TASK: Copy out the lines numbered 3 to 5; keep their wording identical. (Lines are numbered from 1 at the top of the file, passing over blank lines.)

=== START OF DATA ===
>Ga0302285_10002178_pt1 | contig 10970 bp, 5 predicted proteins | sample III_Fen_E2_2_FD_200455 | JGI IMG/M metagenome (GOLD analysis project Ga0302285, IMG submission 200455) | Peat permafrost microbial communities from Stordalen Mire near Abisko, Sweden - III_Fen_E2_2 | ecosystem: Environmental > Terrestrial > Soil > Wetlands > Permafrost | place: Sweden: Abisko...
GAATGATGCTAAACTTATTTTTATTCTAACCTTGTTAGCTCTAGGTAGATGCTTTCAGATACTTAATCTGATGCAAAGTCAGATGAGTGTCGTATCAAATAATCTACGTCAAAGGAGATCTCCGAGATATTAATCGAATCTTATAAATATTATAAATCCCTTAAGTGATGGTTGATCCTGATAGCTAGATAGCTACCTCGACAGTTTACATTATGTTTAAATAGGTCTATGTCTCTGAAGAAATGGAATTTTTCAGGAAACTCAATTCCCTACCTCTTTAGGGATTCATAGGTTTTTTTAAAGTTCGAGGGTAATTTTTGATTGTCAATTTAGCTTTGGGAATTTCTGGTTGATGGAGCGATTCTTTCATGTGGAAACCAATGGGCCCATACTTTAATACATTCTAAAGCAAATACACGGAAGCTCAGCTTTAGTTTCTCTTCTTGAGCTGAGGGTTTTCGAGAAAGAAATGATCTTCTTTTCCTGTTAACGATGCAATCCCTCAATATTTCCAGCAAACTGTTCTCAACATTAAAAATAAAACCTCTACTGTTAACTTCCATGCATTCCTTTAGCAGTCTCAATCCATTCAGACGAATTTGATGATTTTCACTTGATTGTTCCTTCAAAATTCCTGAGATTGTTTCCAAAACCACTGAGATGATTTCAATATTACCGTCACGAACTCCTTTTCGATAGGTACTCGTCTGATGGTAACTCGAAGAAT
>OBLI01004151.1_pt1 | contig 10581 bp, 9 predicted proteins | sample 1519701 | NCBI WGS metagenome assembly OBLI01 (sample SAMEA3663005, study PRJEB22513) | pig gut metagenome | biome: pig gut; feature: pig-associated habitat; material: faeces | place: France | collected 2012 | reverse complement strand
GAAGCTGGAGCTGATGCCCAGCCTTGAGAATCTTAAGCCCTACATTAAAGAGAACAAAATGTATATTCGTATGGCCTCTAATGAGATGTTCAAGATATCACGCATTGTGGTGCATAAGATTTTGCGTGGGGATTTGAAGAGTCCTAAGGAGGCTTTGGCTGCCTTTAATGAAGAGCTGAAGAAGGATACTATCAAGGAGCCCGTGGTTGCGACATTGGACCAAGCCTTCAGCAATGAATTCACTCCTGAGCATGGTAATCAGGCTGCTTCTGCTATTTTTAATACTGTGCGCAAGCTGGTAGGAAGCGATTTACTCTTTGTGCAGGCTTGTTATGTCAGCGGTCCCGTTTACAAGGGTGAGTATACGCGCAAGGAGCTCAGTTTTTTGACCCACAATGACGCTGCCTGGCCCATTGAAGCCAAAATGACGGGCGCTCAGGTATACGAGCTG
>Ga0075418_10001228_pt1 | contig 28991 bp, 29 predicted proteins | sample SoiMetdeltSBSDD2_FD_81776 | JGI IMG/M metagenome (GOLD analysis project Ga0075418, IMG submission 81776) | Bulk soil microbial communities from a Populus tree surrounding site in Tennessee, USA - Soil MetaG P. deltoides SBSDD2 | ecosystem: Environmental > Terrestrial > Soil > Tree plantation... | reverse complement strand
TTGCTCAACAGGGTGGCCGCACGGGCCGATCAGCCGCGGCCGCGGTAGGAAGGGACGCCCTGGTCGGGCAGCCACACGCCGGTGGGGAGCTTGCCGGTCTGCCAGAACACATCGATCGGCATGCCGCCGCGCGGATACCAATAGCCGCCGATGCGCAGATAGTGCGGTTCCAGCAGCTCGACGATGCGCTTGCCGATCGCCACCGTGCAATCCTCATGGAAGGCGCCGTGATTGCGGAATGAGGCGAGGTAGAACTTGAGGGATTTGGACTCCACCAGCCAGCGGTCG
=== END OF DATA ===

>OBLI01004151.1_pt1 | contig 10581 bp, 9 predicted proteins | sample 1519701 | NCBI WGS metagenome assembly OBLI01 (sample SAMEA3663005, study PRJEB22513) | pig gut metagenome | biome: pig gut; feature: pig-associated habitat; material: faeces | place: France | collected 2012 | reverse complement strand
GAAGCTGGAGCTGATGCCCAGCCTTGAGAATCTTAAGCCCTACATTAAAGAGAACAAAATGTATATTCGTATGGCCTCTAATGAGATGTTCAAGATATCACGCATTGTGGTGCATAAGATTTTGCGTGGGGATTTGAAGAGTCCTAAGGAGGCTTTGGCTGCCTTTAATGAAGAGCTGAAGAAGGATACTATCAAGGAGCCCGTGGTTGCGACATTGGACCAAGCCTTCAGCAATGAATTCACTCCTGAGCATGGTAATCAGGCTGCTTCTGCTATTTTTAATACTGTGCGCAAGCTGGTAGGAAGCGATTTACTCTTTGTGCAGGCTTGTTATGTCAGCGGTCCCGTTTACAAGGGTGAGTATACGCGCAAGGAGCTCAGTTTTTTGACCCACAATGACGCTGCCTGGCCCATTGAAGCCAAAATGACGGGCGCTCAGGTATACGAGCTG
>Ga0075418_10001228_pt1 | contig 28991 bp, 29 predicted proteins | sample SoiMetdeltSBSDD2_FD_81776 | JGI IMG/M metagenome (GOLD analysis project Ga0075418, IMG submission 81776) | Bulk soil microbial communities from a Populus tree surrounding site in Tennessee, USA - Soil MetaG P. deltoides SBSDD2 | ecosystem: Environmental > Terrestrial > Soil > Tree plantation... | reverse complement strand